It’s Aether or Not

I hope your Christmas day was a good one, considering…

Did you get to see the Great Conjunction on the 21st?  Or did you get clouded out?  We were ready, big binoculars and a telescope set up. Had a few neighbors stop by.  Clouds were in the way most of the time, but managed a few peeks and that was good. But it’s not over yet.  Jupiter and Saturn will be pretty close for a while, slowly separating and setting earlier as the days get longer.

Often compared with the practice of alchemy, aether, also known as quintessence, was an ancient concept for the “stuff” filling space above our terrestrial sphere.  It enabled light to travel, buoyed stars and planets, and everything else in the celestial sphere. It was later poo-pooed as utter nonsense.  Light can travel in a vacuum, planets and stars and everything else in space are buoyed by gravity.  No need for aether/quintessence. Gravity rules!  Isaac Newton figured that out.

Then came Lord Kelvin, Henri Poincare, Jacobus Kapteyn, Jan Oort, Fritz Zwicky, Horace Babcock, Vera Rubin, Kent Ford, Ken Freeman…others.  They studied our and other galaxies and found a bothersome anomaly.  The amount of mass for all the stars in a galaxy did not come close to the mass (gravity) needed to hold galaxies together.  There was something that could not be seen keeping galaxies from flying apart.  Whatever it is, it has a lot of mass too.  Oh, no! Not aether again!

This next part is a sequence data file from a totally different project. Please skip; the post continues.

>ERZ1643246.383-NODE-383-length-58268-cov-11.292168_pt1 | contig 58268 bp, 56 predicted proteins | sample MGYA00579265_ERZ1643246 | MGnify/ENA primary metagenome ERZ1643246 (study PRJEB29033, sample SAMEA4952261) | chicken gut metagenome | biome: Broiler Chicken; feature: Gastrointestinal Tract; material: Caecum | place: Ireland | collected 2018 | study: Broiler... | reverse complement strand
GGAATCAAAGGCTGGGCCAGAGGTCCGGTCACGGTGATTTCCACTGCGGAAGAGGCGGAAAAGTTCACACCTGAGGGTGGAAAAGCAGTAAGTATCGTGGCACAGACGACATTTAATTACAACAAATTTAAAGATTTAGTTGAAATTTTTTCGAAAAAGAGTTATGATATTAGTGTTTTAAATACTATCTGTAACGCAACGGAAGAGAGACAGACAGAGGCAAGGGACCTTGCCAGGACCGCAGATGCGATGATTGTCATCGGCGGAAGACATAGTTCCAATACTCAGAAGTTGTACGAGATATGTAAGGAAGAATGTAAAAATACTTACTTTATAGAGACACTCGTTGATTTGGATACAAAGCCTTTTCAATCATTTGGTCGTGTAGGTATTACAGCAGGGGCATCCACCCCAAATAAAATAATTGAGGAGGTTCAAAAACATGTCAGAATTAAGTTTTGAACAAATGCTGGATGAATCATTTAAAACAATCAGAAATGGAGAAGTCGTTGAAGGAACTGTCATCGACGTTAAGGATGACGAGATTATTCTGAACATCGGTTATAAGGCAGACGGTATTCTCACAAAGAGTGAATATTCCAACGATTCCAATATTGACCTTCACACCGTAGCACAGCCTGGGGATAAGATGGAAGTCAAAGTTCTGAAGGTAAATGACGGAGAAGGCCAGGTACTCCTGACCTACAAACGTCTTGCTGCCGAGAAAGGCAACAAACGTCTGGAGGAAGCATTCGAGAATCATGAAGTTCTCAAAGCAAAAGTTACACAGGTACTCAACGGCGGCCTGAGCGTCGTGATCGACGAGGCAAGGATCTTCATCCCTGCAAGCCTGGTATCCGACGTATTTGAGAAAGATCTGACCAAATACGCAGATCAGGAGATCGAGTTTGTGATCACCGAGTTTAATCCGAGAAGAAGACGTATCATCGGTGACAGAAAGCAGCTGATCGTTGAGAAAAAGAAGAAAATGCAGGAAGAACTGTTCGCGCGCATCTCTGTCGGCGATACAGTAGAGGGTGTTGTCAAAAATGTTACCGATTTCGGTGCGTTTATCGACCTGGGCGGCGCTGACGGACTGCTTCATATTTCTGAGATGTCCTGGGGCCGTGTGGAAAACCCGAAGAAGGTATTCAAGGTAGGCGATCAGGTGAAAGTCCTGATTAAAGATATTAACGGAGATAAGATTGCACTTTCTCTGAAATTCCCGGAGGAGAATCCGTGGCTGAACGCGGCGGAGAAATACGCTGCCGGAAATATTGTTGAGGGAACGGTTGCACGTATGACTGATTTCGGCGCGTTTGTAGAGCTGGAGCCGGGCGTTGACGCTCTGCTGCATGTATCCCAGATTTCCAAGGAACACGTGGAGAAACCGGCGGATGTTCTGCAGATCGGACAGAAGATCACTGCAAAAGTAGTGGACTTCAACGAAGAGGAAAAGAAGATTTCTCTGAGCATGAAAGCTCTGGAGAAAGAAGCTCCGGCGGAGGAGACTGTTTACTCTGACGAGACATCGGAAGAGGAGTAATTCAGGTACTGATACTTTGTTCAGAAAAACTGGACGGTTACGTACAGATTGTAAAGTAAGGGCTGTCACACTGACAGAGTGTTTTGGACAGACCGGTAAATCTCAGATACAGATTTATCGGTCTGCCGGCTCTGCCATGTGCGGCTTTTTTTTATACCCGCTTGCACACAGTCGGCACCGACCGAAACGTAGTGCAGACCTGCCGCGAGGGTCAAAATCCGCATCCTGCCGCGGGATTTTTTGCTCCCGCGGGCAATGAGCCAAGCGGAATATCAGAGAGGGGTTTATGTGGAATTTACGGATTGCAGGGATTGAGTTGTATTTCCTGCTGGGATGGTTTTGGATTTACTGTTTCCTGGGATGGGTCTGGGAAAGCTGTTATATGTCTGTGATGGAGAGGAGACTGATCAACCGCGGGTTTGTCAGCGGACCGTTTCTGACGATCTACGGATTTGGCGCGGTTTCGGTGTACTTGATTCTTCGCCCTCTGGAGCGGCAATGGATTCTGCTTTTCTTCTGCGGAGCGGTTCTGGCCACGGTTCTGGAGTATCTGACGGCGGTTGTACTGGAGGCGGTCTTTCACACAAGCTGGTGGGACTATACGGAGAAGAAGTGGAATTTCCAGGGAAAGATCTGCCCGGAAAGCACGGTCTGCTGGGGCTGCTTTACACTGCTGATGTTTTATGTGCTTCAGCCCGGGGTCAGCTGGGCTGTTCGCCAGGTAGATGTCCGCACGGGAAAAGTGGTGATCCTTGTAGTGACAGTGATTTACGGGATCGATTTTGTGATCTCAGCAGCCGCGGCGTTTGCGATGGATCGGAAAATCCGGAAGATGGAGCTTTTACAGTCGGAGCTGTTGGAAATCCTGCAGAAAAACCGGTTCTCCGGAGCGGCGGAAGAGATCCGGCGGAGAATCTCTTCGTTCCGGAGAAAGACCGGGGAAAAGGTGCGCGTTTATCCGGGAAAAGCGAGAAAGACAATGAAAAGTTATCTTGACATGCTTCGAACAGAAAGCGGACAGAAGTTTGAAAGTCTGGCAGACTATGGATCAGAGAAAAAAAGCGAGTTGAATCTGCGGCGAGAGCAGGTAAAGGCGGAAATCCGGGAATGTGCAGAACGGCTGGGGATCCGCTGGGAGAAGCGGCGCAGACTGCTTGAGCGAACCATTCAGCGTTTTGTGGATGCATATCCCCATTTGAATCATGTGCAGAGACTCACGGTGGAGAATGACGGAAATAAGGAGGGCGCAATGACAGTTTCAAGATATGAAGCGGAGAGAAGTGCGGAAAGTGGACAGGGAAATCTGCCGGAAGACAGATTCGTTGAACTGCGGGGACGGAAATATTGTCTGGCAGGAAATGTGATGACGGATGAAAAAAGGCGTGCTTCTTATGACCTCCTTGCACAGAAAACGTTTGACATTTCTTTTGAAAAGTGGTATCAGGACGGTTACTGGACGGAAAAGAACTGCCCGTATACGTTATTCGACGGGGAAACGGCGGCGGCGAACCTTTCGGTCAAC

No, not aether and not quintessence, modern instruments disprove that.  But it’s something, something massive.

Welcome back to the dark matter quest.  My last update was in 2018, and dark matter still has not been identified.  The search continues with ever bigger and more sophisticated instruments.

We know that dark matter does not appear to interact directly with baryonic (normal) matter.  We know dark matter interacts with baryonic matter via gravity.  The standard model of our universe (general relativity) stipulates that gravity is intimately associated with mass; it is “caused” by mass.  Therefore, dark matter has mass because it has gravity.  We just seem unable to detect this mass.

Most methods working to detect dark matter look for low energy recoils of atoms when dark matter collides with them.  These detectors are huge (Olympic swimming pool), typically use a pure noble gas such as xenon and are situated in deep (miles deep) pits.  Another detector design uses large, cryogenically stored pure crystals of germanium.

There are numerous dark matter “candidates”, including particles (Weakly Acting Massive Particles, Axions, Sterile Neutrinos, etc.), superfluid (Bose-Einstein Condensate), entropic gravity, even negative mass.

We don’t yet know what dark matter is.  We don’t know what makes gravity work either.  I think if we figure out one the other will be revealed.  Happy New Year!

What’s in the Sky?

Jupiter and Saturn still appear close to each other.  Go out for a few evenings at least and follow their separation progress.